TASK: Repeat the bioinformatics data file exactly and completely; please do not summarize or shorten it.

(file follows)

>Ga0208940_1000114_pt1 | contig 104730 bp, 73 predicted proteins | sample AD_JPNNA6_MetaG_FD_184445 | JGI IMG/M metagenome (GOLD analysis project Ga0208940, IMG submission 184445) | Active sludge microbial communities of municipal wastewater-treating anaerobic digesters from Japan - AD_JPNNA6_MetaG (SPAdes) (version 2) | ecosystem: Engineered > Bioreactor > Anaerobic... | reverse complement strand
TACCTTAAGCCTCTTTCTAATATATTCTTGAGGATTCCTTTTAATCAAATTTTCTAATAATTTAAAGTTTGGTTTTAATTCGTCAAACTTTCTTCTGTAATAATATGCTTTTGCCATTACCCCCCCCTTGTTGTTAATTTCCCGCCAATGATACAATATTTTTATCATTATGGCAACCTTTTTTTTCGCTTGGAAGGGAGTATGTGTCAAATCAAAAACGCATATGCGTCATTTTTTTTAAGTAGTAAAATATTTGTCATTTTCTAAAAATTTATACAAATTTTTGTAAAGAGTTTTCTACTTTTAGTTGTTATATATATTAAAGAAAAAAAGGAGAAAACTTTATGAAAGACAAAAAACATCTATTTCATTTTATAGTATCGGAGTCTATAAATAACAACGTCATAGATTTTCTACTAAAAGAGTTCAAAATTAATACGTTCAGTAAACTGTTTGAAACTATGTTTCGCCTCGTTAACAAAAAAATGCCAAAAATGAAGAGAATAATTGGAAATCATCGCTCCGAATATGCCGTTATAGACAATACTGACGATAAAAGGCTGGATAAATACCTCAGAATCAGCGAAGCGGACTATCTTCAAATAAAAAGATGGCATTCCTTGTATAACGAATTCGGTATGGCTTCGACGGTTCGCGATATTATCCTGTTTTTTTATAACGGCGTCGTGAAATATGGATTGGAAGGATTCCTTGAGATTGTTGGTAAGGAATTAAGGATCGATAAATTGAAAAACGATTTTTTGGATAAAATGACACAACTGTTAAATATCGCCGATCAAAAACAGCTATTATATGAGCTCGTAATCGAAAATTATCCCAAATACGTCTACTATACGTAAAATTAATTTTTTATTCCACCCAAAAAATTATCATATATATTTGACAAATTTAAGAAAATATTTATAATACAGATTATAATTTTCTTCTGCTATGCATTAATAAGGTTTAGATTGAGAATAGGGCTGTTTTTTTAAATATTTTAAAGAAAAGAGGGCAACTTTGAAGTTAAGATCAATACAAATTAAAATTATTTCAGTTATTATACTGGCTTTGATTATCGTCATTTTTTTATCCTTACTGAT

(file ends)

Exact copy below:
>Ga0208940_1000114_pt1 | contig 104730 bp, 73 predicted proteins | sample AD_JPNNA6_MetaG_FD_184445 | JGI IMG/M metagenome (GOLD analysis project Ga0208940, IMG submission 184445) | Active sludge microbial communities of municipal wastewater-treating anaerobic digesters from Japan - AD_JPNNA6_MetaG (SPAdes) (version 2) | ecosystem: Engineered > Bioreactor > Anaerobic... | reverse complement strand
TACCTTAAGCCTCTTTCTAATATATTCTTGAGGATTCCTTTTAATCAAATTTTCTAATAATTTAAAGTTTGGTTTTAATTCGTCAAACTTTCTTCTGTAATAATATGCTTTTGCCATTACCCCCCCCTTGTTGTTAATTTCCCGCCAATGATACAATATTTTTATCATTATGGCAACCTTTTTTTTCGCTTGGAAGGGAGTATGTGTCAAATCAAAAACGCATATGCGTCATTTTTTTTAAGTAGTAAAATATTTGTCATTTTCTAAAAATTTATACAAATTTTTGTAAAGAGTTTTCTACTTTTAGTTGTTATATATATTAAAGAAAAAAAGGAGAAAACTTTATGAAAGACAAAAAACATCTATTTCATTTTATAGTATCGGAGTCTATAAATAACAACGTCATAGATTTTCTACTAAAAGAGTTCAAAATTAATACGTTCAGTAAACTGTTTGAAACTATGTTTCGCCTCGTTAACAAAAAAATGCCAAAAATGAAGAGAATAATTGGAAATCATCGCTCCGAATATGCCGTTATAGACAATACTGACGATAAAAGGCTGGATAAATACCTCAGAATCAGCGAAGCGGACTATCTTCAAATAAAAAGATGGCATTCCTTGTATAACGAATTCGGTATGGCTTCGACGGTTCGCGATATTATCCTGTTTTTTTATAACGGCGTCGTGAAATATGGATTGGAAGGATTCCTTGAGATTGTTGGTAAGGAATTAAGGATCGATAAATTGAAAAACGATTTTTTGGATAAAATGACACAACTGTTAAATATCGCCGATCAAAAACAGCTATTATATGAGCTCGTAATCGAAAATTATCCCAAATACGTCTACTATACGTAAAATTAATTTTTTATTCCACCCAAAAAATTATCATATATATTTGACAAATTTAAGAAAATATTTATAATACAGATTATAATTTTCTTCTGCTATGCATTAATAAGGTTTAGATTGAGAATAGGGCTGTTTTTTTAAATATTTTAAAGAAAAGAGGGCAACTTTGAAGTTAAGATCAATACAAATTAAAATTATTTCAGTTATTATACTGGCTTTGATTATCGTCATTTTTTTATCCTTACTGAT